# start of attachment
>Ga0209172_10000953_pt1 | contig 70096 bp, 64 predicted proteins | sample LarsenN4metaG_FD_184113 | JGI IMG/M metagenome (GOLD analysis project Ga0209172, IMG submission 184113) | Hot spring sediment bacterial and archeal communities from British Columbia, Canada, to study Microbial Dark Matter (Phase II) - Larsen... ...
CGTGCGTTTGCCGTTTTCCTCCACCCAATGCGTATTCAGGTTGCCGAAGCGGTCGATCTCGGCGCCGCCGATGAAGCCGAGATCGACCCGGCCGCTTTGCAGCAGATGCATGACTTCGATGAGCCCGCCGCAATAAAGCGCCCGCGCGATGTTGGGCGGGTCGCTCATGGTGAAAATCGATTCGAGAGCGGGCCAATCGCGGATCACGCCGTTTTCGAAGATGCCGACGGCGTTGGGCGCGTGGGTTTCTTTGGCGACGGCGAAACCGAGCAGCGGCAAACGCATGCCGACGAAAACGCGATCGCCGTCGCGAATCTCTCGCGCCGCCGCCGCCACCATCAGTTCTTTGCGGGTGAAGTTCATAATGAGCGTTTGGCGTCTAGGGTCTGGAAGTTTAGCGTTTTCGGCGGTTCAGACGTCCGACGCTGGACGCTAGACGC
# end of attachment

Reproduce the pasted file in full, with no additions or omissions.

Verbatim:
>Ga0209172_10000953_pt1 | contig 70096 bp, 64 predicted proteins | sample LarsenN4metaG_FD_184113 | JGI IMG/M metagenome (GOLD analysis project Ga0209172, IMG submission 184113) | Hot spring sediment bacterial and archeal communities from British Columbia, Canada, to study Microbial Dark Matter (Phase II) - Larsen... ...
CGTGCGTTTGCCGTTTTCCTCCACCCAATGCGTATTCAGGTTGCCGAAGCGGTCGATCTCGGCGCCGCCGATGAAGCCGAGATCGACCCGGCCGCTTTGCAGCAGATGCATGACTTCGATGAGCCCGCCGCAATAAAGCGCCCGCGCGATGTTGGGCGGGTCGCTCATGGTGAAAATCGATTCGAGAGCGGGCCAATCGCGGATCACGCCGTTTTCGAAGATGCCGACGGCGTTGGGCGCGTGGGTTTCTTTGGCGACGGCGAAACCGAGCAGCGGCAAACGCATGCCGACGAAAACGCGATCGCCGTCGCGAATCTCTCGCGCCGCCGCCGCCACCATCAGTTCTTTGCGGGTGAAGTTCATAATGAGCGTTTGGCGTCTAGGGTCTGGAAGTTTAGCGTTTTCGGCGGTTCAGACGTCCGACGCTGGACGCTAGACGC